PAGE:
I didn't have as much trouble following along as others did but I found myself disappointed in the story overall. The decision to focus on a relatively small sliver of Picasso's resulted in the author taking a lot of liberties in the story telling. In the end it feels too long for what it is. Also the book covers the Blue and African Periods which were both very fruitful time for Picasso but you wouldn't know if from reading this volume. The focus is on the relationships, particularly with Fernande and only really begins highlighting his work as Picasso's notoriety and fame increases, culminating with early reactions to Les Demoiselles d'Avignon.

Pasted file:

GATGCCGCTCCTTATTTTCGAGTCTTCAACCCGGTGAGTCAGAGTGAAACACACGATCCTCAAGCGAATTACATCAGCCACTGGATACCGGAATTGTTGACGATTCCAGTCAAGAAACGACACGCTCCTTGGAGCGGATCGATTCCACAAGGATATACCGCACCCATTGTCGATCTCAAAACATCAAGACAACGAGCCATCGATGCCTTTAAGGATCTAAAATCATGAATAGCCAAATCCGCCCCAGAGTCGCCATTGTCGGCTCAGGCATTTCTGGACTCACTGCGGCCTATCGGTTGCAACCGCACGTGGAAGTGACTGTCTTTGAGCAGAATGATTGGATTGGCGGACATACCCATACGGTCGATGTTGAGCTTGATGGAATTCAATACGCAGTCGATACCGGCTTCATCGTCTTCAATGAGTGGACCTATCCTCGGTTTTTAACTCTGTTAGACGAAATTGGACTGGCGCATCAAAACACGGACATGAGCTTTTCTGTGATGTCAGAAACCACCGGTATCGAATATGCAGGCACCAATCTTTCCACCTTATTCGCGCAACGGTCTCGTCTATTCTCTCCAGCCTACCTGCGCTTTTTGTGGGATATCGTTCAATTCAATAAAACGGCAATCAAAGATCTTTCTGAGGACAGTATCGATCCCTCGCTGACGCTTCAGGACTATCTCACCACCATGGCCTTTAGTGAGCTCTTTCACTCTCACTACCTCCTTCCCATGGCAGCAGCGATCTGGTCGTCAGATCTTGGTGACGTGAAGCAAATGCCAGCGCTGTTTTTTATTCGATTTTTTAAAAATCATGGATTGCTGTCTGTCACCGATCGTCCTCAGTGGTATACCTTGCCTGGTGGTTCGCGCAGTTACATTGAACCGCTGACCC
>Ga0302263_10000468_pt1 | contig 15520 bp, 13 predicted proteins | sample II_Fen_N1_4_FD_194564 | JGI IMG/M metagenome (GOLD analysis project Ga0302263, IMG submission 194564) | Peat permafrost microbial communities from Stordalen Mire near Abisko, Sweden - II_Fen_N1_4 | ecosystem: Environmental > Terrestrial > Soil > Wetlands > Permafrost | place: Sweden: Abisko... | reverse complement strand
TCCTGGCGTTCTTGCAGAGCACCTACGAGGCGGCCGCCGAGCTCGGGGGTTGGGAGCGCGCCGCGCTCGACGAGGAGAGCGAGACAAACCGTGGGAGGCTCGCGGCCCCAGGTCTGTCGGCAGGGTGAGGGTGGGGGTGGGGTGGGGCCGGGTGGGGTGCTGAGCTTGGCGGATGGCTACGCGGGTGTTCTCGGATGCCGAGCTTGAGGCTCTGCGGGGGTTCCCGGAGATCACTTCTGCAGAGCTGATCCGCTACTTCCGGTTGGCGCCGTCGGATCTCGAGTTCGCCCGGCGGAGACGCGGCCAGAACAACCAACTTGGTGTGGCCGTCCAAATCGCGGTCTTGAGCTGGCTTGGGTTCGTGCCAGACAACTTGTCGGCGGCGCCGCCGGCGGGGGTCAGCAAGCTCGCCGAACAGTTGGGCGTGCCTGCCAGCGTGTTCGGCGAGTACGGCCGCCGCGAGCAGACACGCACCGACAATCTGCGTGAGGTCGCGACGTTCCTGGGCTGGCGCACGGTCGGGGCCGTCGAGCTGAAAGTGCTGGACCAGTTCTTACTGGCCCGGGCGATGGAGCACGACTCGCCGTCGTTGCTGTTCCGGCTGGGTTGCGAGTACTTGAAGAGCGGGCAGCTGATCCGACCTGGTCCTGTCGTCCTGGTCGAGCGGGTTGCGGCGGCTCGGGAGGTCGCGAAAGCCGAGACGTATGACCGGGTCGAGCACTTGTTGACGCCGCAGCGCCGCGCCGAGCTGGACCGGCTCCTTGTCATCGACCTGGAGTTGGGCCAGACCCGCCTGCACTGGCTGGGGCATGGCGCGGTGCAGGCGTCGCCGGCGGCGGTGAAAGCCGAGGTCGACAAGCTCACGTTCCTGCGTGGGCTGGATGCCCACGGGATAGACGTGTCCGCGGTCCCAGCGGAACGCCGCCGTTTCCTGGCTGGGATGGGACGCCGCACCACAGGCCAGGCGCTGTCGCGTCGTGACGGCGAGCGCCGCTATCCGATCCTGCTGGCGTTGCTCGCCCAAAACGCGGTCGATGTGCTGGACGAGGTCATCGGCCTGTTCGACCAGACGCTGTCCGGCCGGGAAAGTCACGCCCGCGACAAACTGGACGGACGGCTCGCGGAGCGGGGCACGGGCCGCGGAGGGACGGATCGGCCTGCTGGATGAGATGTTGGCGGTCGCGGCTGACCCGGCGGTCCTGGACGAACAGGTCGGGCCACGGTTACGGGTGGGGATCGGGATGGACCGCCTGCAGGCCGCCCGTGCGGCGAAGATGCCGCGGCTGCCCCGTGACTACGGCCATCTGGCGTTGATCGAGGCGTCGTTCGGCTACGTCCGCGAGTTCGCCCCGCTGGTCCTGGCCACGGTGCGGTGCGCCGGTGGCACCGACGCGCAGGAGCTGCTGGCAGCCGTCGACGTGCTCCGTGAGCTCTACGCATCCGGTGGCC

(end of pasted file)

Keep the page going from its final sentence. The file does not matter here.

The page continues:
Spory kawałek komiksowego mięcha. Obraz wczesnego okresu kariery Picassa przedstawiony w malarskich kadrach nie nudzi ani przez chwilę, do czego przyczynia się też narracja z perspektywy kochanki i muzy artysty - Fernande. Paryska bohema początku XX w. to cała paleta bardzo kolorowych postaci i ten komiks bardzo dobrze to oddaje. Ukazanie bohaterów z krwi i kości, pełnych sprzeczności, ekspresji i słabości to największe wyzwanie, jakie stanęło przed autorami komiksu i udało się w 100%. To nie jest bryk z życia wielkiego wizjonera sztuki, zaledwie fragment, ale tak pełny i ciekawy, że naprawdę wystarczy na długo.